Thursday, July 21, 2005

A message from the President

A message from the President:

To President's Cabinet and Board of Deans

In recent weeks, there have been several iterations between the National Institute of Allergy and Infectious Diseases (NIAID) regarding the University's application for funding to build a Regional Biocontainment Laboratory. NIAID has asked a number of questions about the grant proposal and sought some additional information. Among the questions was whether the University has identified sources for the additional funding--approximately $35 million--required to match the proposed $25 million grant. NAIAD has asked for our response by July 23.

As many of you know, the University applied for this grant because of our remarkable strengths in infectious disease research. Last year, we were awarded a $50 million grant by NAIAD to establish a Regional Center of Excellence in infectious disease research. Our faculty are among the best in the nation in this field, and building a facility to house this, and possibly additional research, would clearly enhance our capabilities in this area. A number of important issues were raised over the safety, security and location of such a facility, and as you also know, we set about to address these issues and assure ourselves that if the project did move forward, we would be able to build a safe and secure facility in an appropriate location.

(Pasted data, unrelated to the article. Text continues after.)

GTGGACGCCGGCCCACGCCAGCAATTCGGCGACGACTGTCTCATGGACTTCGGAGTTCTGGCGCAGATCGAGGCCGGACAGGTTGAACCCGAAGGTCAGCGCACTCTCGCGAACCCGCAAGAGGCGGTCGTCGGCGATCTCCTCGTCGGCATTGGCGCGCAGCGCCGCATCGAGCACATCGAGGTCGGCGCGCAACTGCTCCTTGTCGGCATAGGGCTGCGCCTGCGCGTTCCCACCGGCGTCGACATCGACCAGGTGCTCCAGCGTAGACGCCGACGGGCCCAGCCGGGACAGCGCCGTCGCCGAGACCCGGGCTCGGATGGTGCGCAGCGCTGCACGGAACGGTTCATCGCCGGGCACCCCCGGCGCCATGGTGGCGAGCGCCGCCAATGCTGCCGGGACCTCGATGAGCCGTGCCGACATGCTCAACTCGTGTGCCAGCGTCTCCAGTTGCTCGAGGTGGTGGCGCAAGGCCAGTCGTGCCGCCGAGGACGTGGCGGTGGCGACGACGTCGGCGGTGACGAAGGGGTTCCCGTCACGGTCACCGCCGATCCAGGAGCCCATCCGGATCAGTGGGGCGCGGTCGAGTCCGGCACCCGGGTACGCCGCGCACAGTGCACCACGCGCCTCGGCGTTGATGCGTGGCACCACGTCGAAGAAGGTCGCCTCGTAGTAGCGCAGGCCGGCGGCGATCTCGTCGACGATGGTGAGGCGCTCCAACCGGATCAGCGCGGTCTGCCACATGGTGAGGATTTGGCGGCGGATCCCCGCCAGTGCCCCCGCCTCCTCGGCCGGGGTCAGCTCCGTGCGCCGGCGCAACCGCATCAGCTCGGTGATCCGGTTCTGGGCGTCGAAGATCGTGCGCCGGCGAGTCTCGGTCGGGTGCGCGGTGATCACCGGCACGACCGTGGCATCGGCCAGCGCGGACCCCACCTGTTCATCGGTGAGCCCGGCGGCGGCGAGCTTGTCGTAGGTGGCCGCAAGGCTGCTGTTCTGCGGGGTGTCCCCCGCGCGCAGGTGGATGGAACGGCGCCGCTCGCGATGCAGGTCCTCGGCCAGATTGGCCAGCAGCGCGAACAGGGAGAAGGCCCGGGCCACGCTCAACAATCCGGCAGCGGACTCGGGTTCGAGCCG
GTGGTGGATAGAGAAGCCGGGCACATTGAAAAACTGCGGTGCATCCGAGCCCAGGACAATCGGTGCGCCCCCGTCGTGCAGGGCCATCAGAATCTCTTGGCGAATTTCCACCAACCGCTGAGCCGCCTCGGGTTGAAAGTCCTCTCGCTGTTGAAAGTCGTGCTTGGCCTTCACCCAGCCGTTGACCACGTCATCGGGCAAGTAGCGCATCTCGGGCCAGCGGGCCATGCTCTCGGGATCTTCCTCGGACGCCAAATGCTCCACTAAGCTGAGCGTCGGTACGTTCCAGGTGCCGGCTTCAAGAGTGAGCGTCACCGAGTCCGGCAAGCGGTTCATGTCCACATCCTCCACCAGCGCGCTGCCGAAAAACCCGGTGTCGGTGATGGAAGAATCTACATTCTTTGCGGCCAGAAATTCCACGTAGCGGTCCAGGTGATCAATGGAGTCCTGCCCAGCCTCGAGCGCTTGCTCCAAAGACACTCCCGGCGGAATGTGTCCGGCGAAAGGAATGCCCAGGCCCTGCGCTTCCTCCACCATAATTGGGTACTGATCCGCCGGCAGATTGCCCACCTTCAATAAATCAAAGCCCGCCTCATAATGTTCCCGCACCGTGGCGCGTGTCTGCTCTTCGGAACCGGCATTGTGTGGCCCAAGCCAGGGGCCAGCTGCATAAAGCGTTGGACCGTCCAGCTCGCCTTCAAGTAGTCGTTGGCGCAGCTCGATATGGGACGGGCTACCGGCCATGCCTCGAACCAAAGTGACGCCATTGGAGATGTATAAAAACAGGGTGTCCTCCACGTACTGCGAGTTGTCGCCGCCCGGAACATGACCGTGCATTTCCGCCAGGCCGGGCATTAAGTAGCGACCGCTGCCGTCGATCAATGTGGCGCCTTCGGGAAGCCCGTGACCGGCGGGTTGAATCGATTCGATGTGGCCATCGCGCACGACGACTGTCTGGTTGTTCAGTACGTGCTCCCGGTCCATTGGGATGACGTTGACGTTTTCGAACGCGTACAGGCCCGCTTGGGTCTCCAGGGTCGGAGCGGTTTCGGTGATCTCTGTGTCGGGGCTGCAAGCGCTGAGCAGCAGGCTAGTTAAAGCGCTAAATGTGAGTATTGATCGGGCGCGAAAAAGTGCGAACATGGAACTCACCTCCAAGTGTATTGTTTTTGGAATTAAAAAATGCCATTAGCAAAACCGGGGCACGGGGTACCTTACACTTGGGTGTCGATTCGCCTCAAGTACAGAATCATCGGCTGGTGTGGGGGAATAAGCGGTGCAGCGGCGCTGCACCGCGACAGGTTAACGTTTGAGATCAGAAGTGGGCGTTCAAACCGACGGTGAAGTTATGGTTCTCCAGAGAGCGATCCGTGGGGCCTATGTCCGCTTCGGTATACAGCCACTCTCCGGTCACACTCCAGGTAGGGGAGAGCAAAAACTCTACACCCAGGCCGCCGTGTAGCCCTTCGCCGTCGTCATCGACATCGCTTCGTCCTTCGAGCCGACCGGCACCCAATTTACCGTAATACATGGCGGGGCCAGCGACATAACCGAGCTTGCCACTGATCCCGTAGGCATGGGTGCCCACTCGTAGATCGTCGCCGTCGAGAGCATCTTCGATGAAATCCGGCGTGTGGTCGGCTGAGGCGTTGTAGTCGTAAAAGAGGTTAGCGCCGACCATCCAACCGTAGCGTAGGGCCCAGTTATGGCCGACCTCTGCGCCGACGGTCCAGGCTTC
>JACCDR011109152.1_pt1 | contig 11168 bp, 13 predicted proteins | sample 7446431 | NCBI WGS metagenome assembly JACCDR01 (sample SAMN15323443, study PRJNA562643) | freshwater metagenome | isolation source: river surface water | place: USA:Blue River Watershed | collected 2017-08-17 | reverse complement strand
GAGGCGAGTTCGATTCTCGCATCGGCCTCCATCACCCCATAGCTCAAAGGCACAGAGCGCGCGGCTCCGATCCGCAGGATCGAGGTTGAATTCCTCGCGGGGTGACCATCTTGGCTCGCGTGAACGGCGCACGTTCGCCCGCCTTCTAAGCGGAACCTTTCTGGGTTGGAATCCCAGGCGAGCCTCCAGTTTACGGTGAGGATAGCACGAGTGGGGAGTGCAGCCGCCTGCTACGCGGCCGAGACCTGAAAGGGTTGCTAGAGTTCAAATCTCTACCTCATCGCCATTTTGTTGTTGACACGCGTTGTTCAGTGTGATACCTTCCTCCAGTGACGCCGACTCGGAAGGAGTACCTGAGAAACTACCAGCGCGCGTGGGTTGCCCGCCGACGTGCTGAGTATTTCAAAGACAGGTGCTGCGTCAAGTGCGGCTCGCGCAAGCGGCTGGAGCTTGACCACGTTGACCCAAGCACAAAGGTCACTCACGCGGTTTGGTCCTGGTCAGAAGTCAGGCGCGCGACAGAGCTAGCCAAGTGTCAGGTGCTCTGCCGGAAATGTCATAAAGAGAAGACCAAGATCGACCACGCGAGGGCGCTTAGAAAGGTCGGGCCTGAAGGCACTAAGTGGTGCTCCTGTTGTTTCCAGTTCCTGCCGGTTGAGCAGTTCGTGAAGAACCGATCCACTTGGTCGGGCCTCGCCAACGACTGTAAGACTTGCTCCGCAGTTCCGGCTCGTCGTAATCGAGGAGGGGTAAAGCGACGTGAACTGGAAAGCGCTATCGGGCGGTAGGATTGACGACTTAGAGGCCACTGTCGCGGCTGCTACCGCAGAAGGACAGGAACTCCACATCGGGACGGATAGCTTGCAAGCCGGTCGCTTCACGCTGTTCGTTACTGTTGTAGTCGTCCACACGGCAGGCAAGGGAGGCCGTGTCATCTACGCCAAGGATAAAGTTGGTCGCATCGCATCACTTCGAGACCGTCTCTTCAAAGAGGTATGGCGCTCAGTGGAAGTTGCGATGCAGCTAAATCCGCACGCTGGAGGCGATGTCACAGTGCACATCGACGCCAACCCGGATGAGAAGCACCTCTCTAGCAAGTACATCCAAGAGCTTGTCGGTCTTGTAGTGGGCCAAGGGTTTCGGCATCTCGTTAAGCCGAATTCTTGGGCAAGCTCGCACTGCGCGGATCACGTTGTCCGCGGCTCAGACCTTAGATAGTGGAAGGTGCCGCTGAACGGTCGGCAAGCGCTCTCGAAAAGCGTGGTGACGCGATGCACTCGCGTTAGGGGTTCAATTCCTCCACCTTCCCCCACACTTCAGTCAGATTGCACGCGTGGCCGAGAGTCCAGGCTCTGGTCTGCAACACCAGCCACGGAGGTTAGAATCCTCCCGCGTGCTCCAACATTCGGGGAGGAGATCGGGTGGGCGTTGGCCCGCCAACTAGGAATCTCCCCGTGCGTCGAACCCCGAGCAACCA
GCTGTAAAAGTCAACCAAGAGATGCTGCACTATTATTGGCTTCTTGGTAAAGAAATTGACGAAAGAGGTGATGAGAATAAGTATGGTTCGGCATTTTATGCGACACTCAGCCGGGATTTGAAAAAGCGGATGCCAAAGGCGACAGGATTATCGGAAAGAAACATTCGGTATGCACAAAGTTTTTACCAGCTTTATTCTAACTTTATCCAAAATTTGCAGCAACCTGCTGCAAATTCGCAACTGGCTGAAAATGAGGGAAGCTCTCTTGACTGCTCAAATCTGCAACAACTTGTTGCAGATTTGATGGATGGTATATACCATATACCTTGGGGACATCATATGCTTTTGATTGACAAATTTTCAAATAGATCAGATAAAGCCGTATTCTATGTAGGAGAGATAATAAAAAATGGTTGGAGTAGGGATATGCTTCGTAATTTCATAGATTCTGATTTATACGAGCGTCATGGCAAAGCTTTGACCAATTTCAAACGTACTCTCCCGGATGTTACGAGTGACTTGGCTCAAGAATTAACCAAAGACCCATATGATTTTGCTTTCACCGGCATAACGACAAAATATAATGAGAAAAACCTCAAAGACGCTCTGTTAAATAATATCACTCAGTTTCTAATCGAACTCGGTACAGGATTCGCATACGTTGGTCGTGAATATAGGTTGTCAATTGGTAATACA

While these matters have occupied our attention, Paul Ramsey and David Thorud have also been trying to identify potential sources for the additional $35 million required to build the facility. Our efforts to identify such funding ultimately have proved fruitless, and we will be informing the NAIAD and the Board of Regents this week that we do not have the necessary funds to proceed with the project. In all likelihood, this will ensure that the grant will not be awarded.

A great deal of excellent work by many people at the Univerity has gone into this project, and we are grateful to them for their effort. Regardless of any eventual siting decision that might have emerged, this experience points up the critical need for high quality research space at the University and the paucity of resources available to meet the needs. We will no doubt encounter other such challenges in the future. We need to find ways to meet these funding challenges if we are to maintain our position as one of the nation's leading research universities.

Sincerely yours,

Mark Emmert